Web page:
HARRISBURG, Pa. (Erie News Now) – Thursday night, the Democratic nominees for Pennsylvania governor and lieutenant governor were in Harrisburg, encouraging supporters to “Get Out The Vote.”
Attorney General Josh Shapiro and State Representative Austin Davis (D-Allegheny) arrived in Harrisburg around 6 p.m. to be greeted by hundreds of their supporters, many who waited in line well before the candidates’ much-anticipated arrival.
Their visit to Harrisburg comes just five days ahead of the Nov 8 general election and was the final stop of the day after previous ones in Williamsport, Bloomsburg and Pottsville before arriving to Broad Street Market in Harrisburg.
Their “Big Fights Bus Tour,” which kicked off in Erie on Tuesday and runs through Sunday, is hosting 25 total events in 21 counties with the goal of mobilizing voters across Pennsylvania.
Shapiro energized the large crowd, comprised of over 500 supporters according to campaign officials, as he addressed several priorities, like education, the economy and energy.
“When I’m governor, we’ll do away with our reliance on standardized testing, and we will bring vocational, technical and computer training back into our high school classrooms,” said Shapiro, who also discussed improving academic and mental well-being of Pennsylvania school students. “I’m going to put a mental health counselor in every single school district across our Commonwealth,” he added.
“I’ll be an all of the above energy governor- protecting the boilermakers’ jobs of today, and creating tens of thousands of green energy jobs of tomorrow,” said Shapiro.
The state’s top law enforcement official said public safety, including keeping children safe on their way to and from school, is paramount.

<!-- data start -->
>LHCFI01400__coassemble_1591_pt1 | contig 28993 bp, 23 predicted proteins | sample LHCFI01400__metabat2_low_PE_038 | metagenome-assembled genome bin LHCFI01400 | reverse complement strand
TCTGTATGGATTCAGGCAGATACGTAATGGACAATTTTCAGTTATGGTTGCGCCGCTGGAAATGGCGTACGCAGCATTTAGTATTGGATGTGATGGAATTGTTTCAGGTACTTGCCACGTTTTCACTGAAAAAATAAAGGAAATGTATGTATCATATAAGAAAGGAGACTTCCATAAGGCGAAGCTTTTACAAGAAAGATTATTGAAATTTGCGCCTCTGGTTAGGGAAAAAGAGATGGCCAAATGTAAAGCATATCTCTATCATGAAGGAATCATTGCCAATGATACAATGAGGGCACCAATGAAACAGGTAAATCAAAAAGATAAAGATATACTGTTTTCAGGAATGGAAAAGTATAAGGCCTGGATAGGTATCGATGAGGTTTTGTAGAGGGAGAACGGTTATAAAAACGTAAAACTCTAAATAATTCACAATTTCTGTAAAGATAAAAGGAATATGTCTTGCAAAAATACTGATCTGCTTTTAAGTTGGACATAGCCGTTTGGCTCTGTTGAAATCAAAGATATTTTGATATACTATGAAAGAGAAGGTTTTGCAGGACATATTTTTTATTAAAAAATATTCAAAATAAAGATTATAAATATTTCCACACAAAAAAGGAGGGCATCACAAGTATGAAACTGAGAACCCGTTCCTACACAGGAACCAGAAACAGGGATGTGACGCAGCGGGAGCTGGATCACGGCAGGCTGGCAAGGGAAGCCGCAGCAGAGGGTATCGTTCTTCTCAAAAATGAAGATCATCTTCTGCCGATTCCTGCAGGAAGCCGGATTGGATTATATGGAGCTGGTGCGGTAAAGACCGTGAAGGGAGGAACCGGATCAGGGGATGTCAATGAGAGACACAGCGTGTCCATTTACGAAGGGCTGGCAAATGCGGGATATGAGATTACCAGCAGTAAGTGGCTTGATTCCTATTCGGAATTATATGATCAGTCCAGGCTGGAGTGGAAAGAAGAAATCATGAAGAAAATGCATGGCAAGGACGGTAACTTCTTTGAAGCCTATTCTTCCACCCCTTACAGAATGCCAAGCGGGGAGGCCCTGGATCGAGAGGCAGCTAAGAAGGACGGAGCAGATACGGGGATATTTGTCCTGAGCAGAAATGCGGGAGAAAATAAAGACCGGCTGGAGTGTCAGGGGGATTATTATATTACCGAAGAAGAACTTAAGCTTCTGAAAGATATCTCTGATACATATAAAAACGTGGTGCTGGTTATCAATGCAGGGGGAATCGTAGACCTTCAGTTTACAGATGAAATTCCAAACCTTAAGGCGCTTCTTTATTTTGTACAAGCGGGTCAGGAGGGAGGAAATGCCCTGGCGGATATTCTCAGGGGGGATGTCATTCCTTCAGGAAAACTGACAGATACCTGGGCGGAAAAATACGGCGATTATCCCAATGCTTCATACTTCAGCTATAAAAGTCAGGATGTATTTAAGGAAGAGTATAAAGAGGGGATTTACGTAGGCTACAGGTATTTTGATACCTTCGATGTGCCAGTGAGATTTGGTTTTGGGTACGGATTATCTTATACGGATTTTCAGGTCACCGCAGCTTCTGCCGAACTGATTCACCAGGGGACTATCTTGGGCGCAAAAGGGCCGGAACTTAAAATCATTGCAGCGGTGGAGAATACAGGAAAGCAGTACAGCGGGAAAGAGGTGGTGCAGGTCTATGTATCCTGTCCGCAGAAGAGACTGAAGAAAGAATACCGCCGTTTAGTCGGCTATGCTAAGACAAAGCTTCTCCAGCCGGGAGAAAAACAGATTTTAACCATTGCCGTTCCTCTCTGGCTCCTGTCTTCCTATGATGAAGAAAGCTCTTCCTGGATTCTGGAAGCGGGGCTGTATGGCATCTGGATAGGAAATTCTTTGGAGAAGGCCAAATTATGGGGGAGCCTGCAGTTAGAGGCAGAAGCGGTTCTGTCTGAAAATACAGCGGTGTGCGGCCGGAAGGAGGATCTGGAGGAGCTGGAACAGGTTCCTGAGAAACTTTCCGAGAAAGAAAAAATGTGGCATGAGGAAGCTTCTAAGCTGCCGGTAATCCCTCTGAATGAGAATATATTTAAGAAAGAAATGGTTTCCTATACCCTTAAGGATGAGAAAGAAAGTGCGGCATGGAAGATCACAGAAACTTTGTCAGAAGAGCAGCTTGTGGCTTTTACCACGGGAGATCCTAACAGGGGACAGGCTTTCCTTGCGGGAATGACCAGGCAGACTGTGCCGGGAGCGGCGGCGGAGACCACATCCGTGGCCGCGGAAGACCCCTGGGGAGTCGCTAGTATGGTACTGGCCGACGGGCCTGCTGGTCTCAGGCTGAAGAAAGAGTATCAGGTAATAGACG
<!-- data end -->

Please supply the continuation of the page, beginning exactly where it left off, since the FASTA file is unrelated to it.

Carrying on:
“We’re going to hire more police officers when I’m governor, but we’re going to make sure they are properly trained from the communities they are sworn to serve and protect and look like the people they are interacting with every day,” said Shapiro.
Shapiro’s running mate, State Representative Austin Davis, would make history as Pennsylvania’s first black lieutenant governor. Davis attributes his career in public service and a drive to make a difference to his experiences with gun violence growing up.
“Nobody was tackling the issue of gun violence, and nobody serving in city government looked like me. I believe representation matters. And I believe that the people closest to the pain should be closest to the power,” said Davis.
Shapiro also spoke about the fights he took on as Attorney General, most notably against the Catholic Church and opioid distributors and manufacturers, but says he’s not finished yet.
“We’ve taken on a whole lot of big fights, but I want you to know I got another big fight in me, and it comes in five days when we defeat Doug Mastriano in this election,” said Shapiro.
Today’s polling average from FiveThirtyEight shows Shapiro with an 11-point lead over his Republican opponent Doug Mastriano.
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